'Tragic total loss': This classic mansion was gutted by a fire and then listed on Zillow for $1.5 million — it sold within a week. 3 other signs real estate remains healthy

'Tragic total loss': This classic mansion was gutted by a fire and then listed on Zillow for $1.5 million — it sold within a week. 3 other signs real estate remains healthy
'Tragic total loss': This classic mansion was gutted by a fire and then listed on Zillow for $1.5 million — it sold within a week. 3 other signs real estate remains healthy

The Zillow photo told the story and it wasn’t good: The mansion in the swanky Nashville suburb of Franklin showed a thick blanket of soot and extensive fire damage to its roof. That’s not exactly “move-in ready,” and with mortgage rates soaring, it’s easy to imagine this listing went up in smoke.

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Thankfully, no one was hurt in the fire — and no one was ready for the ending. The humbled abode sold within a week. As they say in Tennessee (and pretty much everywhere), “Wha?”

Location no doubt played a role. Doesn’t it always? Immensely popular among rich music biz types (including stars), Franklin has the requisite cute boutiques and funky eateries, along with abundant green space and even Civil War battlefield history.

It’s also a bellwether of the real estate market’s surprising resilience. When interest rates go up, home sales are supposed to go down; labor shortages, too. In either case, that hasn’t happened. For home buyers (perhaps gainfully employed of recent) and sellers, the key data points reveal causes for optimism.

After six straight months of declines, pending home sales rose in December and then again in January, according to the National Association of Realtors. Though year-over-year numbers declined across the U.S. in 2022, the NAR’s Pending Home Sales Index — which tracks contract signings as a leading indicator — improved for the second month in a row by 8.1%.

“Buyers responded to better affordability from falling mortgage rates in December and January,” said NAR Chief Economist Lawrence Yun.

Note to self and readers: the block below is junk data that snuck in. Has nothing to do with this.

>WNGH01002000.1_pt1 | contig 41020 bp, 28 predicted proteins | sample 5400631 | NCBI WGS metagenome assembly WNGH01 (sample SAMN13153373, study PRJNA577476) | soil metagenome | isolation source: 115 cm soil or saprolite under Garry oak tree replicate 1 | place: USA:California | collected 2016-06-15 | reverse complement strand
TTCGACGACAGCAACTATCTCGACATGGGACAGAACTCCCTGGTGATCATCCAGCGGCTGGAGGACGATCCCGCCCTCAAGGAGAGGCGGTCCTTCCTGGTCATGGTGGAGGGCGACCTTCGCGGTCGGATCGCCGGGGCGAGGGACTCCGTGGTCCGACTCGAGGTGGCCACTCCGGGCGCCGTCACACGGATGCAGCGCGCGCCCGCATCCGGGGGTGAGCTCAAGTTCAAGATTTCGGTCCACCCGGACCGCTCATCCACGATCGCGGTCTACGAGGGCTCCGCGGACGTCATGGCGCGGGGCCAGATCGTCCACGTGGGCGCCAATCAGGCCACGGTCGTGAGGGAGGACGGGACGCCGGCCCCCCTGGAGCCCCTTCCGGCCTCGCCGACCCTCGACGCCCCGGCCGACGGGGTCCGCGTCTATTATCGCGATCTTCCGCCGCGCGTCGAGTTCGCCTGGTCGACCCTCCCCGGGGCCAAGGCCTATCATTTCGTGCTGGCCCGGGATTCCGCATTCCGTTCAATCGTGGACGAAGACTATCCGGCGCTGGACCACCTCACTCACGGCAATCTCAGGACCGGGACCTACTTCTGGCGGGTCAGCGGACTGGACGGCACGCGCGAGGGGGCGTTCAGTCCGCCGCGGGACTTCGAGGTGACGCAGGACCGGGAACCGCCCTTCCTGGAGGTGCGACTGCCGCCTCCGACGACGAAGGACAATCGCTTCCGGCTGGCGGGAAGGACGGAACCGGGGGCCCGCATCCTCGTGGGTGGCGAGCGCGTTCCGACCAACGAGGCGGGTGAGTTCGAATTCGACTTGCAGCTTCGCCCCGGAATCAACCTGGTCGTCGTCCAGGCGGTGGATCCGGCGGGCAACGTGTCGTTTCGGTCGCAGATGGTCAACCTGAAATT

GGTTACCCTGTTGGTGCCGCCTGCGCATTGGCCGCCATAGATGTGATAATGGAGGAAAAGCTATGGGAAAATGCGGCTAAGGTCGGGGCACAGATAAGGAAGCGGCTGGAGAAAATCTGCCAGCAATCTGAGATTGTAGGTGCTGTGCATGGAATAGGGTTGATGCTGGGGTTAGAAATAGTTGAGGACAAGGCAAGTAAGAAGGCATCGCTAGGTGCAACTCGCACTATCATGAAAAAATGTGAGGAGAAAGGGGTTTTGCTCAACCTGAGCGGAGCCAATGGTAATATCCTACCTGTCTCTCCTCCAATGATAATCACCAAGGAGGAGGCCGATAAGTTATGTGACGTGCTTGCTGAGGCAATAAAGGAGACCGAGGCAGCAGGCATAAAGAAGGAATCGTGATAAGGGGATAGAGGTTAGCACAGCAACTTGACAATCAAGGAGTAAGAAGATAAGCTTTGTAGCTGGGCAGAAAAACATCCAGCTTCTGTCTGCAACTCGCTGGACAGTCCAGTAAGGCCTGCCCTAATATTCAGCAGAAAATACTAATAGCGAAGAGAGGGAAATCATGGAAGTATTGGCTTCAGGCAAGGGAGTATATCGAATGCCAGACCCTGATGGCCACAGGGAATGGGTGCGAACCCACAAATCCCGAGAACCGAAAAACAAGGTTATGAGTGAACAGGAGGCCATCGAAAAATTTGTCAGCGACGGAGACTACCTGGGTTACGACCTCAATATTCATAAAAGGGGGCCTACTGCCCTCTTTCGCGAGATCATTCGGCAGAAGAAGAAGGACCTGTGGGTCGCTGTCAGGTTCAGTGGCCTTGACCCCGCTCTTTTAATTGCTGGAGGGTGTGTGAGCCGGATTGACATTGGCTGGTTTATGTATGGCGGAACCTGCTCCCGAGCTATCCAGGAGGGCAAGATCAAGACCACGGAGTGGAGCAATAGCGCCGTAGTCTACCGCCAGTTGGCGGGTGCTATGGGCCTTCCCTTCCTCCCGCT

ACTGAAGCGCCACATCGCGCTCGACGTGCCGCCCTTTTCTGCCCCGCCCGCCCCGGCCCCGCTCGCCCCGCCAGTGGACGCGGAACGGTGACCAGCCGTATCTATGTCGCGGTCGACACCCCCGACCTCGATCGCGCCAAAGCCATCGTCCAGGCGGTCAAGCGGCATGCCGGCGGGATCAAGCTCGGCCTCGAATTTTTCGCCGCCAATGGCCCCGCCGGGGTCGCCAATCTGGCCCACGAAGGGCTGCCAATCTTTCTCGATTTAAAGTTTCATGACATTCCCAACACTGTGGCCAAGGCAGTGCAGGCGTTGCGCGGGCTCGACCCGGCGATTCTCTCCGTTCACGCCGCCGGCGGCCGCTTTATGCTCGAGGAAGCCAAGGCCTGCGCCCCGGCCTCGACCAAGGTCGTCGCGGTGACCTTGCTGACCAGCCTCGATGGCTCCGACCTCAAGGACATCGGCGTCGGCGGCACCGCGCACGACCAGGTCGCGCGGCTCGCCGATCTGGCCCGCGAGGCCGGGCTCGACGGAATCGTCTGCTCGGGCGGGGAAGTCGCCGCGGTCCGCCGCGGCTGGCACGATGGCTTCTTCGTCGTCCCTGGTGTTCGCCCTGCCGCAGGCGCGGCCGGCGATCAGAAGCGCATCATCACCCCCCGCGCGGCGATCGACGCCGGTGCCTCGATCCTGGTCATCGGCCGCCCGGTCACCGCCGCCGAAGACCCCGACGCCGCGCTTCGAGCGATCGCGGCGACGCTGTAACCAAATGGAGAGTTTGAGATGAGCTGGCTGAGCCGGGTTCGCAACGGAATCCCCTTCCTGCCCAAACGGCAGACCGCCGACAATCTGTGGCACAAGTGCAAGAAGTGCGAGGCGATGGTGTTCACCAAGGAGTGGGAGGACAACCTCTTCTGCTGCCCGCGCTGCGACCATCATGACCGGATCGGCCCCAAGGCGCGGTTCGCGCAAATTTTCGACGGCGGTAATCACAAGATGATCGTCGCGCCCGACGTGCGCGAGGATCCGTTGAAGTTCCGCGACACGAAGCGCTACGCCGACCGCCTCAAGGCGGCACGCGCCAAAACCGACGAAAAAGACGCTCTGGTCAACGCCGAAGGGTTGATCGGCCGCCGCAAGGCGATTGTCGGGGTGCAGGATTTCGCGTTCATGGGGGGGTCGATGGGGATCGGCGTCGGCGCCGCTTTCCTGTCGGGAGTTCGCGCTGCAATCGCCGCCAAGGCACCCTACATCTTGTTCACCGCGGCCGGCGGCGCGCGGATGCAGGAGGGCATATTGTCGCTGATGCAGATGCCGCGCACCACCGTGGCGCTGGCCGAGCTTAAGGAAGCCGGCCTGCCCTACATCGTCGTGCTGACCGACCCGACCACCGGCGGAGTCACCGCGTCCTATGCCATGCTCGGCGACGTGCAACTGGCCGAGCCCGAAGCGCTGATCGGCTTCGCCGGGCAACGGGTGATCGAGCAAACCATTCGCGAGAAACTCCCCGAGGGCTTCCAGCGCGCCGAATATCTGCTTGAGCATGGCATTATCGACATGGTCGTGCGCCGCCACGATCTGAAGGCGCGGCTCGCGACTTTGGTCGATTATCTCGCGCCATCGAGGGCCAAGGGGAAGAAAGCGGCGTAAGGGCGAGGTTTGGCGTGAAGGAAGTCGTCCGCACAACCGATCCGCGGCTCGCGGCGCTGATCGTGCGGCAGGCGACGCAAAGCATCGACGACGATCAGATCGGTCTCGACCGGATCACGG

No debate about mortgage rates

In the housing market, interest rates are king. And queen. And prince and princess. From a financial standpoint, mortgage rates rank as the top variable that impacts a home buyer’s decision.

Compared to just three years ago, those figures have remained high. That has stoked broad concern among analysts that buyers would rather wait out interest rate hikes and re-enter the market; here, the magic number hovers in the 3% range.

But that could make for a long wait. All signs point to further Fed hikes in its bid to tame inflation — and there’s little doubt that Fed chair Jerome Powell is frustrated that he can’t cool the job or housing markets. (Too bad, Jerome: Every job seeking, house hunting/selling American feels the exact opposite way.)

Still, go figure — literally. The average rate on a 30-year fixed rate mortgage has risen recently to 6.65%, according to Freddie Mac data. True, that’s nearly double where it stood in January 2022, but experts are still cautiously optimistic buyer interest will pick up as the spring season rolls on.

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Housing tours de force

House shopping involves more than checking in on Zillow, even if they’ve cornered the market on fire-gutted mansions in the South. Housing tours are up, real estate brokerage firm Redfin announced in late January, as more customers request them and initiate the homebuying process. In some markets such as Seattle, Palm Beach, Fla. and Richmond, Va., bidding wars have returned, the firm said.

In other markets, old school negotiation is making a comeback. Redfin’s report suggested buyers may have adapted to mortgage rates in the 6% range after 7%-plus rates scared them off in October 2022.

Meanwhile, sellers who in 2021 could take advantage of low inventory and comparatively lower rates — the stuff of universal bidding wars — now face buyers who will choose wisely based on the moderating but still elevated rates. As Redfin and others have reported, sellers have been more willing to make concessions.

Some closure on foreclosure

Foreclosure starts reflect another facet of the market’s strength.

Starts were down 34% compared to 2019, according to ATTOM Data’s Year-End 2022 U.S. Foreclosure Market report. Year-over-year starts were up in December 2022 but down between November and December. That suggests government lending rules and an overall strong economy had contained foreclosures.

Data compiled by ATTOM shows more than 90% of borrowers in foreclosure have positive equity, “which they appear to be leveraging in order to avoid a foreclosure by refinancing their mortgage or selling the property at a profit,” the group said. “It seems likely that this is a trend that will continue in 2023.”

So if you’re looking to make a move — buying, selling or maneuvering past foreclosure risk — remember this stock market corollary: market timing. Getting in and out of a stock at an ideal time appears easy to do, but it’s virtually impossible. No one could have foreseen, even a year ago, how much mortgage rates would jump. Will they take off again tomorrow? We know the Fed is eyeing more rate hikes.

The bottom line is that when an opportunity pops up, especially if it means a superior school district and/or a better quality of life, you may want to jump on it. No need to pursue a mansion scarred by fire — just take stock of your finances and your burning desire.

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This article provides information only and should not be construed as advice. It is provided without warranty of any kind.